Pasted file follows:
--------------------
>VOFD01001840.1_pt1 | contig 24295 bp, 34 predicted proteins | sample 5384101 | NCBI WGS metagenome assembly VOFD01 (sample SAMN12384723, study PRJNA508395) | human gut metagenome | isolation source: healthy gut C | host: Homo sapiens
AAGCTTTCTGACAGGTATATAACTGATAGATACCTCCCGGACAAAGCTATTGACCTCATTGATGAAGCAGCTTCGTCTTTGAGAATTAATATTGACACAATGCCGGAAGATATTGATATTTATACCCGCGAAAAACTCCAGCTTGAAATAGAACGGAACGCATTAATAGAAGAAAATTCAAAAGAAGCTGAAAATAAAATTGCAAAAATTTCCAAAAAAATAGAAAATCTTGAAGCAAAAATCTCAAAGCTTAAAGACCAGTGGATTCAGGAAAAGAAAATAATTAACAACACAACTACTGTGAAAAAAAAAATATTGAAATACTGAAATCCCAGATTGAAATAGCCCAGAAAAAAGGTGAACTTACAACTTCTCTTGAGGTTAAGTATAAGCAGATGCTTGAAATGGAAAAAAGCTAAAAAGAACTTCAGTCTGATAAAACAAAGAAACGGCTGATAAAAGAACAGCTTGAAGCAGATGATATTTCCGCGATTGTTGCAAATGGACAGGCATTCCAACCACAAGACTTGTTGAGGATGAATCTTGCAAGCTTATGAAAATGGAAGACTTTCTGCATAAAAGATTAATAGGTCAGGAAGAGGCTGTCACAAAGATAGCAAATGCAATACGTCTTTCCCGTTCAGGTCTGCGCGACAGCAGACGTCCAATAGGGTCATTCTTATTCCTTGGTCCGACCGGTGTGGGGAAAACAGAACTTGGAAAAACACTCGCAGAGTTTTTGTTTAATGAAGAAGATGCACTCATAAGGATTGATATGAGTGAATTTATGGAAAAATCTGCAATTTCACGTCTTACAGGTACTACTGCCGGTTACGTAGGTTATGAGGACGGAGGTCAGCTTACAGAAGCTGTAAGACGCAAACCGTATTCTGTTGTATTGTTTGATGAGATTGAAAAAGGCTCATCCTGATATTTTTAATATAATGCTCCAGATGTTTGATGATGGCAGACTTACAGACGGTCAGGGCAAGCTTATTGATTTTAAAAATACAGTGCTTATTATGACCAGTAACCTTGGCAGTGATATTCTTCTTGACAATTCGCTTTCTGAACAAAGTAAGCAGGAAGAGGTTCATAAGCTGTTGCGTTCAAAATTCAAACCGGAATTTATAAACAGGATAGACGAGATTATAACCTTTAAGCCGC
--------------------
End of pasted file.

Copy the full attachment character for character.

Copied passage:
>VOFD01001840.1_pt1 | contig 24295 bp, 34 predicted proteins | sample 5384101 | NCBI WGS metagenome assembly VOFD01 (sample SAMN12384723, study PRJNA508395) | human gut metagenome | isolation source: healthy gut C | host: Homo sapiens
AAGCTTTCTGACAGGTATATAACTGATAGATACCTCCCGGACAAAGCTATTGACCTCATTGATGAAGCAGCTTCGTCTTTGAGAATTAATATTGACACAATGCCGGAAGATATTGATATTTATACCCGCGAAAAACTCCAGCTTGAAATAGAACGGAACGCATTAATAGAAGAAAATTCAAAAGAAGCTGAAAATAAAATTGCAAAAATTTCCAAAAAAATAGAAAATCTTGAAGCAAAAATCTCAAAGCTTAAAGACCAGTGGATTCAGGAAAAGAAAATAATTAACAACACAACTACTGTGAAAAAAAAAATATTGAAATACTGAAATCCCAGATTGAAATAGCCCAGAAAAAAGGTGAACTTACAACTTCTCTTGAGGTTAAGTATAAGCAGATGCTTGAAATGGAAAAAAGCTAAAAAGAACTTCAGTCTGATAAAACAAAGAAACGGCTGATAAAAGAACAGCTTGAAGCAGATGATATTTCCGCGATTGTTGCAAATGGACAGGCATTCCAACCACAAGACTTGTTGAGGATGAATCTTGCAAGCTTATGAAAATGGAAGACTTTCTGCATAAAAGATTAATAGGTCAGGAAGAGGCTGTCACAAAGATAGCAAATGCAATACGTCTTTCCCGTTCAGGTCTGCGCGACAGCAGACGTCCAATAGGGTCATTCTTATTCCTTGGTCCGACCGGTGTGGGGAAAACAGAACTTGGAAAAACACTCGCAGAGTTTTTGTTTAATGAAGAAGATGCACTCATAAGGATTGATATGAGTGAATTTATGGAAAAATCTGCAATTTCACGTCTTACAGGTACTACTGCCGGTTACGTAGGTTATGAGGACGGAGGTCAGCTTACAGAAGCTGTAAGACGCAAACCGTATTCTGTTGTATTGTTTGATGAGATTGAAAAAGGCTCATCCTGATATTTTTAATATAATGCTCCAGATGTTTGATGATGGCAGACTTACAGACGGTCAGGGCAAGCTTATTGATTTTAAAAATACAGTGCTTATTATGACCAGTAACCTTGGCAGTGATATTCTTCTTGACAATTCGCTTTCTGAACAAAGTAAGCAGGAAGAGGTTCATAAGCTGTTGCGTTCAAAATTCAAACCGGAATTTATAAACAGGATAGACGAGATTATAACCTTTAAGCCGC